Both novels present a bleak picture of the world. There is little happiness in these novels. For most people, rich and poor alike, happiness is a something small and temporary. Chance and coincidence play a large role, and while random theory would indicate that both good and bad things happen by chance, ill-fate looms much larger than good luck in the lives of most characters. There are not many admirable characters, and only a few are fully devel oped; we don’t know much about why they are strong or loyal or how they remain unswayed by the dark currents of hostility and intolerance that swirl around them. Worst of all, they are not exempt from the vagaries of Fate. For some, tomorrow never comes; for most, their lives continue with little improvement over the past. A better tomorrow is still a long way off. Yet the major strength of both novels is Richards’ awareness of the human condition. He knows that people are not perfect; he portrays strength alongside weakness, compassion alongside callousness. Bad things do happen to good people, and there are "good" reasons why some people are "bad." Reading these novels, moved almost to tears by concern for the characters, by the depth of suffering and pain, one wants to cry out "Don’t do it!" or "Speak up!" or "Defend yourself!" just as a pantomime audience warns the hero or heroine of the villain’s approach. But the poor know that speaking up, while important, is not enough, and in Mercy Among the Children, in particular, Richards presents a moving indictment of the social forces that still make it hard for people to escape the stigma of their pasts and find the dignity that every individual deserves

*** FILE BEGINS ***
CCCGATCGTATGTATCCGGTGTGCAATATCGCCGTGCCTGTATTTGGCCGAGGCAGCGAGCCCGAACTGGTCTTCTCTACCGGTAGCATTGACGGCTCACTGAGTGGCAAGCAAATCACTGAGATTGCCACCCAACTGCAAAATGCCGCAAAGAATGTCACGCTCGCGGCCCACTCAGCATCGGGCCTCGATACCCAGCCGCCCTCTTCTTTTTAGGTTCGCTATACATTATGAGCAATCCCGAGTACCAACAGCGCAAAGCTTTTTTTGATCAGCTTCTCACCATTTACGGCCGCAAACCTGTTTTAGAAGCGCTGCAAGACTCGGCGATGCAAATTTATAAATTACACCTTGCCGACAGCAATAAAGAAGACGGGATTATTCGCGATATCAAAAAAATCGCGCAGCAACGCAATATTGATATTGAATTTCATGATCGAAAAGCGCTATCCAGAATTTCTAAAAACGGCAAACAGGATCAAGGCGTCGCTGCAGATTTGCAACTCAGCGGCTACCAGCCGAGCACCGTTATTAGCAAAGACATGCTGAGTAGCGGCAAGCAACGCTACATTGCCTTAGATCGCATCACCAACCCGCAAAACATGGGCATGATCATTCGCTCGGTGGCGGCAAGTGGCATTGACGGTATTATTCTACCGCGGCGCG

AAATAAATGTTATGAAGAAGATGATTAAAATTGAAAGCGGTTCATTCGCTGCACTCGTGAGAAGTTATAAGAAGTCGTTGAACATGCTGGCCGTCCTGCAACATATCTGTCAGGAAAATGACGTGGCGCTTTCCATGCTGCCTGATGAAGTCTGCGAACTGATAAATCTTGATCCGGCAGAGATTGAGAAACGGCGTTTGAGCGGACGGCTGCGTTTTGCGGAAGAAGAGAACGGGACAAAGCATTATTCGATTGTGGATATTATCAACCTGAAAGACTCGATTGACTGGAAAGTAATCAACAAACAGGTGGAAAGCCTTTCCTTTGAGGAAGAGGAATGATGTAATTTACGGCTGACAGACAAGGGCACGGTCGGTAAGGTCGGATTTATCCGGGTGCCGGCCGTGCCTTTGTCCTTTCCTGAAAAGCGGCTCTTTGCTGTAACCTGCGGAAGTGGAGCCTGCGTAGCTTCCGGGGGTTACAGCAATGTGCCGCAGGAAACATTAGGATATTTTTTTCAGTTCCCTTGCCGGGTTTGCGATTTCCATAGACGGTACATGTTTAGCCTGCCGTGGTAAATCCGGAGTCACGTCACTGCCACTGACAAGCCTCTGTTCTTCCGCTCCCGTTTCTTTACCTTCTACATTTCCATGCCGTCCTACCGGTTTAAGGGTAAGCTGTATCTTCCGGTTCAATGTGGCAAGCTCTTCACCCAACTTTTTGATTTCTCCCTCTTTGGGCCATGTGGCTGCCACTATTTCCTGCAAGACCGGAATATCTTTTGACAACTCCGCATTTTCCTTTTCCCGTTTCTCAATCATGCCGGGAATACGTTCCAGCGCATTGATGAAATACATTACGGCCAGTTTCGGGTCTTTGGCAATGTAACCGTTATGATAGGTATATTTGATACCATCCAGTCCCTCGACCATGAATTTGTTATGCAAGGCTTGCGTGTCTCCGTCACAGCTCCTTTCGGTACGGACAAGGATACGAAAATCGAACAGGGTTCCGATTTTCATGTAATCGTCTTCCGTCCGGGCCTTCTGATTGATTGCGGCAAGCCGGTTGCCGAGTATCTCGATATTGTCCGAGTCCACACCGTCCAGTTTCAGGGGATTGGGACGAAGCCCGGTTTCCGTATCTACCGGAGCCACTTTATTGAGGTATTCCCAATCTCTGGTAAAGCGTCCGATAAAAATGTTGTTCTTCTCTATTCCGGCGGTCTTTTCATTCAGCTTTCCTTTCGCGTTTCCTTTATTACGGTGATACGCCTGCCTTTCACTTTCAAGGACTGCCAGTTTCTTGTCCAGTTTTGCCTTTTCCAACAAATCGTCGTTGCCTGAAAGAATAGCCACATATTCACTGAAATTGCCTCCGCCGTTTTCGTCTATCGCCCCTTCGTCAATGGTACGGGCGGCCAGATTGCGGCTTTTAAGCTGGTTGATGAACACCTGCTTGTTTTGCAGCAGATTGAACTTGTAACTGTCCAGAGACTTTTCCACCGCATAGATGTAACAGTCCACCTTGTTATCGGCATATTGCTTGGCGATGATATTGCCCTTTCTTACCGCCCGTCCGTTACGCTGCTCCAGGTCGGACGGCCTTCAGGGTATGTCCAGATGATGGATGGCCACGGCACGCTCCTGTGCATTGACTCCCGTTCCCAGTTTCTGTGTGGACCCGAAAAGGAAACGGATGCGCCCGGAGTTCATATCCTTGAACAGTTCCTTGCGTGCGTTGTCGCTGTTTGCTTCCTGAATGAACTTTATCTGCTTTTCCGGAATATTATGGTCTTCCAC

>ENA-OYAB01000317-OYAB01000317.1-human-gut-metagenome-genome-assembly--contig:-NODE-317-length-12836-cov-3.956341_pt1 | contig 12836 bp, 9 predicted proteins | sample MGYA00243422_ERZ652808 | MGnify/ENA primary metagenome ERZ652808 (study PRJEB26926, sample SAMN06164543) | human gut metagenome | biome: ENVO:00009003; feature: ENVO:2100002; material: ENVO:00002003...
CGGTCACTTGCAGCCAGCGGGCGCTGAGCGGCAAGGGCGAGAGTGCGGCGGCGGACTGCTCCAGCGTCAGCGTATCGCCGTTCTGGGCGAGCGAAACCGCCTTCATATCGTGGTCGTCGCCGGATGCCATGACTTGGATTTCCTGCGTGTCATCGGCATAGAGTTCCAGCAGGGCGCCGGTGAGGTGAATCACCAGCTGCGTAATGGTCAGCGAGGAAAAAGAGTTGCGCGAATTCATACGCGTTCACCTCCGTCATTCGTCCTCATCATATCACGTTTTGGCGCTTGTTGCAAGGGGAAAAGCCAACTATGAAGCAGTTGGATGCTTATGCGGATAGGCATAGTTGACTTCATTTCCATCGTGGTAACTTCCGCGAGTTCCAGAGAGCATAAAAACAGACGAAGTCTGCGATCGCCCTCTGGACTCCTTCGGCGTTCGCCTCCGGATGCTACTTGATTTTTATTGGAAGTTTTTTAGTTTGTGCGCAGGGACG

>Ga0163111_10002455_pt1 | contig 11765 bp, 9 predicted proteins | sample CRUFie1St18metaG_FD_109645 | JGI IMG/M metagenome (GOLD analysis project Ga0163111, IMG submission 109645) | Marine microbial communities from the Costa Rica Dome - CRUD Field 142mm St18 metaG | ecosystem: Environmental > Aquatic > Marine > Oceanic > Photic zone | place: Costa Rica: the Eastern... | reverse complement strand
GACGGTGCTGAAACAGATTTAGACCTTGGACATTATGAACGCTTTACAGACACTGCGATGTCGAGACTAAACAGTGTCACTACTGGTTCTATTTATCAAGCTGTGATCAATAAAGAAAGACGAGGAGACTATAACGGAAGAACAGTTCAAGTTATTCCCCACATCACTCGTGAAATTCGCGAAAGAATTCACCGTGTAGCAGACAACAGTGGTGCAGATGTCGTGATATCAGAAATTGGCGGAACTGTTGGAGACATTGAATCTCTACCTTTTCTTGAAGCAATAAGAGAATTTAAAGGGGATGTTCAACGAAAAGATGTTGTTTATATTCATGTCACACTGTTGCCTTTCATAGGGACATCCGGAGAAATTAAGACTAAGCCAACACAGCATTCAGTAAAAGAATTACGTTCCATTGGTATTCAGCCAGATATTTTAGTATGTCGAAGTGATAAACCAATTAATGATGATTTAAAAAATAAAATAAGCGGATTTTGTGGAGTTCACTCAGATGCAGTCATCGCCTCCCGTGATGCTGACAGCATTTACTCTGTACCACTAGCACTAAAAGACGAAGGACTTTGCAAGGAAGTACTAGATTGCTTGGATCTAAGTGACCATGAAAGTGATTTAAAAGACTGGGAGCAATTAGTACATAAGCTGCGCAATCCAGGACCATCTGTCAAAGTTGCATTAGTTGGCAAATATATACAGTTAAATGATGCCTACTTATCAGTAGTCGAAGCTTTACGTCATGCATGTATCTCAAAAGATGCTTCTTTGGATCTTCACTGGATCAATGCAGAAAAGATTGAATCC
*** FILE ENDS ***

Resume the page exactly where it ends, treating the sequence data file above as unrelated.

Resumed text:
Are patience and perseverance the answer? Although they seem to be positive aspects of several characters in both novels, they also seem to destroy Tom Donnerel and Sydney Henderson, and bring torment to Sydney’s family. They also seem to be inherent traits, not ones that can be learned and adopted from the outside world, and they don’t serve to change the world, or one’s position in it. Or do they? Perhaps that is the question that Richards is addressing in these novels. Readers will have to provide their own answers.
- Toronto Translated by Ralph Sarkonak
Books reviewed: Journal de Cabbagetown - Été 67 à Toronto by Michel Albert and Jean Butler and Notes from Exile by Yannick Portebois, Dorothy E. Speirs, Dorothy E. Speirs, and Émile Zola
- A Swing and a Miss by Tony Griffiths
Books reviewed: Baseballissimo by Dave Bidini
- Emerging Edge by Teresa McWhirter
Books reviewed: Dirtbags by Teresa McWhirter, Bottle Rocket Hearts by Zoe Whittal, and Indigenous Beasts by Nathan Sellyn
- Recent Canadian Shakespeares by Wes Folkerth
Books reviewed: Shakespeare and Canada: Essays on Production, Translation, and Adaptation by Ric Knowles, Free Will by Harold Rhenisch, and Shakespeare's Dog by Leon Rooke
- First Words by Ruth Panofsky
Books reviewed: Keel Kissing Bottom by Elizabeth de Freitas and Crazy Sorrow by Susan Bowes
MLA: Fisher, Gordon. Patience & Perseverance & Integrity. canlit.ca. Canadian Literature, 8 Dec. 2011. Web. 24 May 2013.
This review originally appeared in Canadian Literature #177 (Summer 2003), (Duncan, Wiebe, Jameson, Thérault, Martel). (pg. 171 - 174)